By ANJALI NAURIYAL
Amongst India’s best known directors, Ali Abbas Zafar has shifted into his new abode in Rajpur. Designed like a European Manor House, the house is a gift to his parents.
They say ‘your house is your destiny’. When one shifts into a new house, one connects with the energies of the place and its people. The new residence implies a definite roadmap, made out of informed choice that carves one’s destiny.
It is not without reason that ace director, screenwriter and producer Ali Abbas Zafar designed his new abode like a Manor in Doon Township. This Manor House indeed encapsulates his achievement. This is the place his imagination lords over. This is the environment that nourishes his mind. This is where he ensconced himself for months on end and wrote the scripts of his hit films such as ‘Mere Brother Ki Dulhan’, ‘Gunday’, ‘Tiger Zinda Hai’, ‘Sultan’ and ‘Bharat’. This is the place where he was born. And it was in the natural progression of things that his Janmabhoomi became his Karma Bhoomi.
Ali’s new home became an expression of divine decree. He has now decided to make his Manor House a springboard of his subsequent endeavours – the land that connects his past to his future.
“I was scouting for a piece of land in Mussoorie but couldn’t find any. Also, as my parents lived in Doon it didn’t seem fair to uproot them from their neighborhood. And when I came across this plot in Rajpur, near the Sai Baba Temple, I instantly liked it. It had a feel and an aura that was instantly appealing,” shares the Director of ‘Sultan’.
“I have always written my scripts in Mussoorie as I felt a special connection with the place. And now the Manor House has my office where I worked during the 3 months of the pandemic,” he shares. In other words, the energies of the place have always bonded with his creativity.
Ali’s personal touch is visible in every nook and corner of the house. “To begin with, I already had the plan of the house in my mind. I discussed my ideas with Gaurav Singh, a local architect, and he executed the entire design for me. I wanted something similar to those old colonial houses that are found all over Europe. There was clarity in what we wanted and in four weeks our final design was locked. We ended up using a lot of wood, stone, iron and the like.”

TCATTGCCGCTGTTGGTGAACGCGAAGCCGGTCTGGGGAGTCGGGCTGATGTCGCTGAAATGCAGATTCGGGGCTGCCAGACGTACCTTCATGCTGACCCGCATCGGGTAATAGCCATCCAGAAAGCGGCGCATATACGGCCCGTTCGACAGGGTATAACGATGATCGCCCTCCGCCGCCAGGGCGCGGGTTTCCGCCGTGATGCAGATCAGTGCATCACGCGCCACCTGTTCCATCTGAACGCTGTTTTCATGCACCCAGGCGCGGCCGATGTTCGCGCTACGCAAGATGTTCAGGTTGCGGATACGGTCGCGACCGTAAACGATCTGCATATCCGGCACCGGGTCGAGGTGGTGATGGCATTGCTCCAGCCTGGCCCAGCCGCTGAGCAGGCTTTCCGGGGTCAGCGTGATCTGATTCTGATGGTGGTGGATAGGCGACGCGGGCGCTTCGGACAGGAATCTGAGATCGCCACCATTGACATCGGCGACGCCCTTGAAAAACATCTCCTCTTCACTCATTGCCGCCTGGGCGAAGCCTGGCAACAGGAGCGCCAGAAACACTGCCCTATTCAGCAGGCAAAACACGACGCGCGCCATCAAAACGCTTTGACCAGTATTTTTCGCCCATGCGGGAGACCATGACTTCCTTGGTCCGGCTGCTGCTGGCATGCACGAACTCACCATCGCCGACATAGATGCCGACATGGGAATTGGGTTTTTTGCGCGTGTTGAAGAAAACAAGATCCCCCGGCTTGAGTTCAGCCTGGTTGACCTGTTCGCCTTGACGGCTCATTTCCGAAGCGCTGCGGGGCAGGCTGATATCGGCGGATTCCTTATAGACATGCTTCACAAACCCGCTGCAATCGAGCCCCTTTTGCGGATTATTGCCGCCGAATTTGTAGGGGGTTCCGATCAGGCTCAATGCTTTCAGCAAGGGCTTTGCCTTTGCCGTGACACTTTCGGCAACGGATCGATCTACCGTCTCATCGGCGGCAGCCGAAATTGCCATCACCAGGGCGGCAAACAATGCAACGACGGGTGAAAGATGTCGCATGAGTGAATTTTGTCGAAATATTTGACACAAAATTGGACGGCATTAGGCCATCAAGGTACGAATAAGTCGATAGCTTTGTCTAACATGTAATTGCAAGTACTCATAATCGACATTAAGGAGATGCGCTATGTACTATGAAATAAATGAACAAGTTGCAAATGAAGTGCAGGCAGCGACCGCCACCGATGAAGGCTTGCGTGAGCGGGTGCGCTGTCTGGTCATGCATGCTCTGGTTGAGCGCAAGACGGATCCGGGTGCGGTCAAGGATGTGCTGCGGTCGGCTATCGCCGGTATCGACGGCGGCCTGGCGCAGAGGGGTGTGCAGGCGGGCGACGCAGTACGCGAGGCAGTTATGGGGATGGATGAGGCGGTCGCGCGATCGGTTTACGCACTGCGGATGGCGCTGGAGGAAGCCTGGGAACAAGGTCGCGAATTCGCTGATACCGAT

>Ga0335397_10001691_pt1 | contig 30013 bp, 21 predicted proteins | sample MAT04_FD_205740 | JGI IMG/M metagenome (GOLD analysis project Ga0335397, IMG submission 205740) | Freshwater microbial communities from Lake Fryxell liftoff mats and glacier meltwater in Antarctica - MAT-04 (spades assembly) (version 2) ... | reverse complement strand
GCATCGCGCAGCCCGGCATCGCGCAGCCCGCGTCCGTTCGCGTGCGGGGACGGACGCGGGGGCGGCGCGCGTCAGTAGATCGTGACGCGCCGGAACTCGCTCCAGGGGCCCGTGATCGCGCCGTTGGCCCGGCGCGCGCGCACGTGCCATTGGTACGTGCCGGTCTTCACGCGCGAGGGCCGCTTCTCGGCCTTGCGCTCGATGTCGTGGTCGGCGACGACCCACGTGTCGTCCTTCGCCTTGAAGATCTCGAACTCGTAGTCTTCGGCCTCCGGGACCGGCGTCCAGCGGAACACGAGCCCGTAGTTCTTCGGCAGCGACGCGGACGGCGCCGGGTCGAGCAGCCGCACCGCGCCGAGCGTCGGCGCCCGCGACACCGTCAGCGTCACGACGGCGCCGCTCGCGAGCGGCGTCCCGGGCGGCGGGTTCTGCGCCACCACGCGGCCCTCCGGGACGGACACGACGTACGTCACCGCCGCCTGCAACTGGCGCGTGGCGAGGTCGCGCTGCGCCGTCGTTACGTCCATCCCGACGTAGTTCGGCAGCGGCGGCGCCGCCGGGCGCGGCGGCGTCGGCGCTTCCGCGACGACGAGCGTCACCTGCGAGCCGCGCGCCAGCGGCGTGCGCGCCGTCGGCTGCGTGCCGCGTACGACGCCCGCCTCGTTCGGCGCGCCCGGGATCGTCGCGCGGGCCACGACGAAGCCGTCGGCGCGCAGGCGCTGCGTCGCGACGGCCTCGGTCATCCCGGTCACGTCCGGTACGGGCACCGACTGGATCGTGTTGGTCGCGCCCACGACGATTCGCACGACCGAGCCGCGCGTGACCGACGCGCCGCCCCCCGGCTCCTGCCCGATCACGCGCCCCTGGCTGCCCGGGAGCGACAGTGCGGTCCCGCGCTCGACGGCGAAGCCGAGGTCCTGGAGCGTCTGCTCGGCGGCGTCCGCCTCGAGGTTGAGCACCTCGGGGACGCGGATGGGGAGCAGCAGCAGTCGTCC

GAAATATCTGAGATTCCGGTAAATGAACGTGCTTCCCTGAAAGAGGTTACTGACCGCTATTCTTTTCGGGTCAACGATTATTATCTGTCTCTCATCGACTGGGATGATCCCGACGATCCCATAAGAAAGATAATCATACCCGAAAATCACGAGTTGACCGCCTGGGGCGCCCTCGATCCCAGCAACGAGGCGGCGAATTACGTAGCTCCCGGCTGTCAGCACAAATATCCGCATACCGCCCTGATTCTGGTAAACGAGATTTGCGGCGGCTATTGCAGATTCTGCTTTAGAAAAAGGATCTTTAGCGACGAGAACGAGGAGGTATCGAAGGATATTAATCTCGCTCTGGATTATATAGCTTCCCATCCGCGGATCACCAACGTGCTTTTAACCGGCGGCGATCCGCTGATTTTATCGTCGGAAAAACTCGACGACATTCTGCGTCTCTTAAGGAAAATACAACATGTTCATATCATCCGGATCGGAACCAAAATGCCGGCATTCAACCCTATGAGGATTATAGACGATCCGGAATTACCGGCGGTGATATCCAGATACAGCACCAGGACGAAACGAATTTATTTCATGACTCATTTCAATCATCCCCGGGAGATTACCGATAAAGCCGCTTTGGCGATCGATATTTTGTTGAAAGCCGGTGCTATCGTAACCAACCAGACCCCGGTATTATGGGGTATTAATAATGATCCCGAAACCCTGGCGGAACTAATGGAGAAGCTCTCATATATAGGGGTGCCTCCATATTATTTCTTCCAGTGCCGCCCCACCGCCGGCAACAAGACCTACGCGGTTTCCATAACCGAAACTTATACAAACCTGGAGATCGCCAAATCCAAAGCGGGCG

The idea was to keep the house very real and rustic,” Ali recalls. “And most importantly, the address is enroute to Mussoorie and with a hillock behind, one gets the feel one is in a hill station. The air is fresh. We are surrounded by greenery and everything is close by, from malls to shops and hospital,” he elaborates.
“It took all of two and a half years for the construction to be completed. There was a lot of water logging happening in the monsoons that needed to be tackled. But, ultimately, the end result was what we wanted,” he informs. “For the last few months we have been polishing and giving finishing touches wherever required.”
Just like in European Mansions, the vast scale of the interiors is evident from the vibrant blue of the entrance. There is good use and play of limestone on the walls with iron-clad windows that ensure light aplenty.
Vaults, arched hallways, multiple terraces give the house a look that can be termed classically English, yet Indian in impact. “From the very beginning, there was a warm lived in feel to the house that didn’t overpower family members,” he underlines. “Woods, orchards, gardens and ponds are being worked on gradually. The artifacts, exhibits and furniture have been collected from the best of outlets and my visits abroad. A team of 40 experts designed the interiors. And I am happy my parents get a lot of exercise moving about the house. My mom’s diabetes has been brought under control.”
To maintain a house of this magnificence, trained staff has been brought in. They are skilled in cleaning the correct way, using the right liquid and material.
The basement of the house is the most special place in Ali’s house. It is the predominant place for worship. Here the replica of Imam Hussain Shrine from Karbala Iraq has been installed.
It has capacity to accommodate large numbers of Shia Muslims for congregational prayers. His father hopes to add facilities for education, religious counseling and dispute settlement in due course.
A state of art Private Theatre (from Finland) and Editing Station occupy their pride of place in Ali’s new domain. Ali would be doing most of his pre and post production work here.
(Dr Anjali Nauriyal is a veteran journalist, author, social worker and actor. Her book ‘Retelling of the Folk Ballads of Garhwal’ has become a regional best seller. As an actor she was last seen in a cameo in the film ‘PM Narendra Modi’ and will next be seen in ‘Peshawar’ on ULLU App.)